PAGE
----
Scientists have concluded that we humans must add the mighty elephant to the list of animals that exhibit empathy. Research on elephants is full of examples where elephants respond to one another’s pain or problem. Many times they have made valiant efforts to help one another. Researchers in Kenya have noticed elephants plucking tranquilizer darts out of each other, spraying dust on another’s wound, and helping babies up the side of muddy banks. Perhaps these examples are acts of kindness rather than empathy. However, the question can be raised, “What causes the acts of kindness?”
Researchers Ariel Knafo, Salomon Israel, and Florina Uzefovsky say that empathy is an emotion that stems from understanding another’s emotional state. They go on to say empathy is an emotion that produces the motivation of kindness which in turn generates the behaviors of nurturing, helping, generous giving and selflessness. These behaviors can be observed in just about any scripture passage about Jesus.
Empathy is not sympathy, which implies pity; rather, it is an emotion stirred by understanding a person’s situation and then identifying with it in a compassionate way. A good biblical illustration is found in James:
If one of you says to him, “Go, I wish you well; keep warm and well fed,” but does nothing about his physical needs, what good is it? (James 2:16)
How can a Christian see a person hungry and cold and say, “Be warm and be full!” without doing something to better that situation? But we know it happens, because James addressed it.
From a leadership standpoint, Jesus accepted people where they were, as people needing His help and love. He did not condone their sin, but neither did He hold their sin against them when they showed hearts of repentance. One instance when Jesus exhibited this characteristic is found in the account of Zacchaeus, a rich man and a tax collector (Luke 19:1-10).
Let’s think a moment about this “wee little man,” as the old song goes. He was chief of the tax collectors: a leader in his own right. He was short in stature, therefore he had to be even more dignified than the most dignified so no one would laugh at or mock him. Yet Zacchaeus ran to find Jesus, and he climbed a tree to get a glimpse of Him. In all his riches, he knew he was missing something important so he raced toward what he thought might be that something. He was reviled by his fellow Jews because he took more taxes than required by Rome, causing much pain and grief for the poor and commonplace man alike.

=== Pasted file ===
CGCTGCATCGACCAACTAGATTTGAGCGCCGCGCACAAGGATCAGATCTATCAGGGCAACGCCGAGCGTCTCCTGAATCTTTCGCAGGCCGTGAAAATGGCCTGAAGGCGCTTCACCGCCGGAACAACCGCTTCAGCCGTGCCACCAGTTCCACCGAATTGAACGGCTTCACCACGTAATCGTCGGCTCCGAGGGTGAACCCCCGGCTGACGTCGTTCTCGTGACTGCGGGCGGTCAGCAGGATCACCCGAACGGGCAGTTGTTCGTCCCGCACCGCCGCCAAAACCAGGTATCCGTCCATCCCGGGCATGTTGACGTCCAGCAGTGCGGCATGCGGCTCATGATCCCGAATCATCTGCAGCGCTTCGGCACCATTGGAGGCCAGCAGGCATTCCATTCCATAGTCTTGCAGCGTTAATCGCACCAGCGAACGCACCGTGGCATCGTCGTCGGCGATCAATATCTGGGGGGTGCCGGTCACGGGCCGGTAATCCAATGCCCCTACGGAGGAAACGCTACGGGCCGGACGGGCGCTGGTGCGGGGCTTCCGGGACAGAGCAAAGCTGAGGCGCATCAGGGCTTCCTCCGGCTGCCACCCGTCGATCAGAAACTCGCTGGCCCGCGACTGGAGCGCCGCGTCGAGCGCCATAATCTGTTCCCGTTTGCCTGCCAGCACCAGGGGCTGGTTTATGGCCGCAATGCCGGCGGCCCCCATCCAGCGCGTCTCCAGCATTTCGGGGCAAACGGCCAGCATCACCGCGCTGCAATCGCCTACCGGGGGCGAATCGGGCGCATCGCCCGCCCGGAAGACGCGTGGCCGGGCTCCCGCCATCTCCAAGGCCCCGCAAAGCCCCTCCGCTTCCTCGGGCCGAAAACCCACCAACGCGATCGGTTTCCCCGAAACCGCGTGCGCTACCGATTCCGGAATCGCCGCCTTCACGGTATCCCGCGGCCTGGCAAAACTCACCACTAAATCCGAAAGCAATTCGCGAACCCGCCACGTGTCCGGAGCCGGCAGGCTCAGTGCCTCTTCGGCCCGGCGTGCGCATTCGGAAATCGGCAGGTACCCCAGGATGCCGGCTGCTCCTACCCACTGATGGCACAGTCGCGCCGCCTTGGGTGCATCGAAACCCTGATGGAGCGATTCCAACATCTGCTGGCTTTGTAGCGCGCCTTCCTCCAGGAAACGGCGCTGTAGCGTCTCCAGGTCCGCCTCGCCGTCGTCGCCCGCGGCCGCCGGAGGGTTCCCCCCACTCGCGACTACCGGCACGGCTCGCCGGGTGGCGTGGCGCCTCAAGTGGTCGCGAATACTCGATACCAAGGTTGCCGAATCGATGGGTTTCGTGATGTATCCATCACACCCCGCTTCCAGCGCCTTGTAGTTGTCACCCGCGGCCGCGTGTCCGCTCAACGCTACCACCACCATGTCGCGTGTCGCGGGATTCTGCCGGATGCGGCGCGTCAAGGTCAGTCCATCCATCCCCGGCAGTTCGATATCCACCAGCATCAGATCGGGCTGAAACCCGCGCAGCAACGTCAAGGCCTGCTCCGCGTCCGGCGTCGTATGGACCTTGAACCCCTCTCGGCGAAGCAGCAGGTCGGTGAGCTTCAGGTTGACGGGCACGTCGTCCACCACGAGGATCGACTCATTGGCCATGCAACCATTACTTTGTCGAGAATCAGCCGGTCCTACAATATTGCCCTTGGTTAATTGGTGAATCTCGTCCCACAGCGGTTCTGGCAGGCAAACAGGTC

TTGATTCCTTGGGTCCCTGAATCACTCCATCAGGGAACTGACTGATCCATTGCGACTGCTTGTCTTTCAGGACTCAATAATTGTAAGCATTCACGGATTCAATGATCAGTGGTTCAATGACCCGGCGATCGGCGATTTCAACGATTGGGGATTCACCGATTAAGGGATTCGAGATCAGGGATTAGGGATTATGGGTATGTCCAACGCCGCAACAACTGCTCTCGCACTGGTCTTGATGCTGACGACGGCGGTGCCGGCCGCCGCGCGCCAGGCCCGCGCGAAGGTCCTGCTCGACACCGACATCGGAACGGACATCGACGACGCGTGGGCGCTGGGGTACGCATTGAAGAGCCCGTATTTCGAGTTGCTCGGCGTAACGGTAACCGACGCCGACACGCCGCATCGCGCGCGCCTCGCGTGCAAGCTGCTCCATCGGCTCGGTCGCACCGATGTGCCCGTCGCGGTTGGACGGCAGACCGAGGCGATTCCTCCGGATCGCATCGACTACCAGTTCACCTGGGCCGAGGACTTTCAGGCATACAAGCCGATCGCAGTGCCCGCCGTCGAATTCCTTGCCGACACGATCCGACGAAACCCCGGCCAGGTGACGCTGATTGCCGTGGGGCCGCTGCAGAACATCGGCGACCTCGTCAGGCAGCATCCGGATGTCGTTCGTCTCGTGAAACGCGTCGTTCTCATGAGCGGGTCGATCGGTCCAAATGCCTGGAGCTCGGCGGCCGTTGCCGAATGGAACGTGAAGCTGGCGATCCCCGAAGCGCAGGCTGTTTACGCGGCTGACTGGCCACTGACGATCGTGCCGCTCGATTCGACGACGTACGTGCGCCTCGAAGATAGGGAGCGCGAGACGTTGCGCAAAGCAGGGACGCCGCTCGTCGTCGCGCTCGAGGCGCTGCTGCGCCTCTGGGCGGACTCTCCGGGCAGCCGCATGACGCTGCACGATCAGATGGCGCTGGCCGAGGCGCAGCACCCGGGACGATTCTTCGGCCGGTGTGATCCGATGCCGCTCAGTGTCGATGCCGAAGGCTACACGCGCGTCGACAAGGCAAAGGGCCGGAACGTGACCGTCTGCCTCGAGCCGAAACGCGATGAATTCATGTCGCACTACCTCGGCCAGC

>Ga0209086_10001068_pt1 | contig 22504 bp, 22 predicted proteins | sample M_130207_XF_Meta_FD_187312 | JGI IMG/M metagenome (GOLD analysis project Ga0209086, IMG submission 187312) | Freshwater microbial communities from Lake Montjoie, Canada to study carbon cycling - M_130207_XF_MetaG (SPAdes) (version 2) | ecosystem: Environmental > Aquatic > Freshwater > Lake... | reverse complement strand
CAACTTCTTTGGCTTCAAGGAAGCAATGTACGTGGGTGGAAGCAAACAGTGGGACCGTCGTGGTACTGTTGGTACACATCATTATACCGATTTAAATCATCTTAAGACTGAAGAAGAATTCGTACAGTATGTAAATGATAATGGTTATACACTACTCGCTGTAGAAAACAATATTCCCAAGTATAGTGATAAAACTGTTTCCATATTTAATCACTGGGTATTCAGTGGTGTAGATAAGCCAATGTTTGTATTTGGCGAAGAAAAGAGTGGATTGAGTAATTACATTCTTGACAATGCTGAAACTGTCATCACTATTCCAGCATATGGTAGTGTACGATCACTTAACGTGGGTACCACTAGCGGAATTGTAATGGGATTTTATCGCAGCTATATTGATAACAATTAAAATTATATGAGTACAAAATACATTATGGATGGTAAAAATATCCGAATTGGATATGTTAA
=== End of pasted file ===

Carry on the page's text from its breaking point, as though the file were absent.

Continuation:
Jesus was en route to Jerusalem for His final appointment there. Crowds were pressing in upon Him as He was making His way through Jericho toward Bethany. However, the press of time and people did not sway Jesus from an opportunity God provided to reach many people, not just one man. Even though He was near the conclusion of His earthly ministry, the Lord took time to dine with Zacchaeus.
As leaders we should make certain that we remember people are more important than schedules. As Frank Cookingham points out on his blog*(Transformative Evaluation) , leaders should be looking for those people in trees. We should identify with them, show them they are important to us, and know their names.
Pause and Reflect:
People in trees are lurkers. They may think they don’t have anything to contribute, or they are too insignificant.
• Have you passed by someone in a tree?
• Who are the people in your life that have sacrificed their dignity to reach out for help?
• Ask God to point them out to you. Arrange to have dinner with each one.
Jesus loved Zacchaeus and showed him that he mattered. After meeting Jesus, Zacchaeus’ stony heart melted into tenderness. He was transformed from a cold, calculating man into a warm-hearted leader of tax gatherers. The empathy Jesus showed reached past that one man down into the heart of those reporting to Zacchaeus. We just never know how many people we really touch when we exhibit this prized quality of empathy.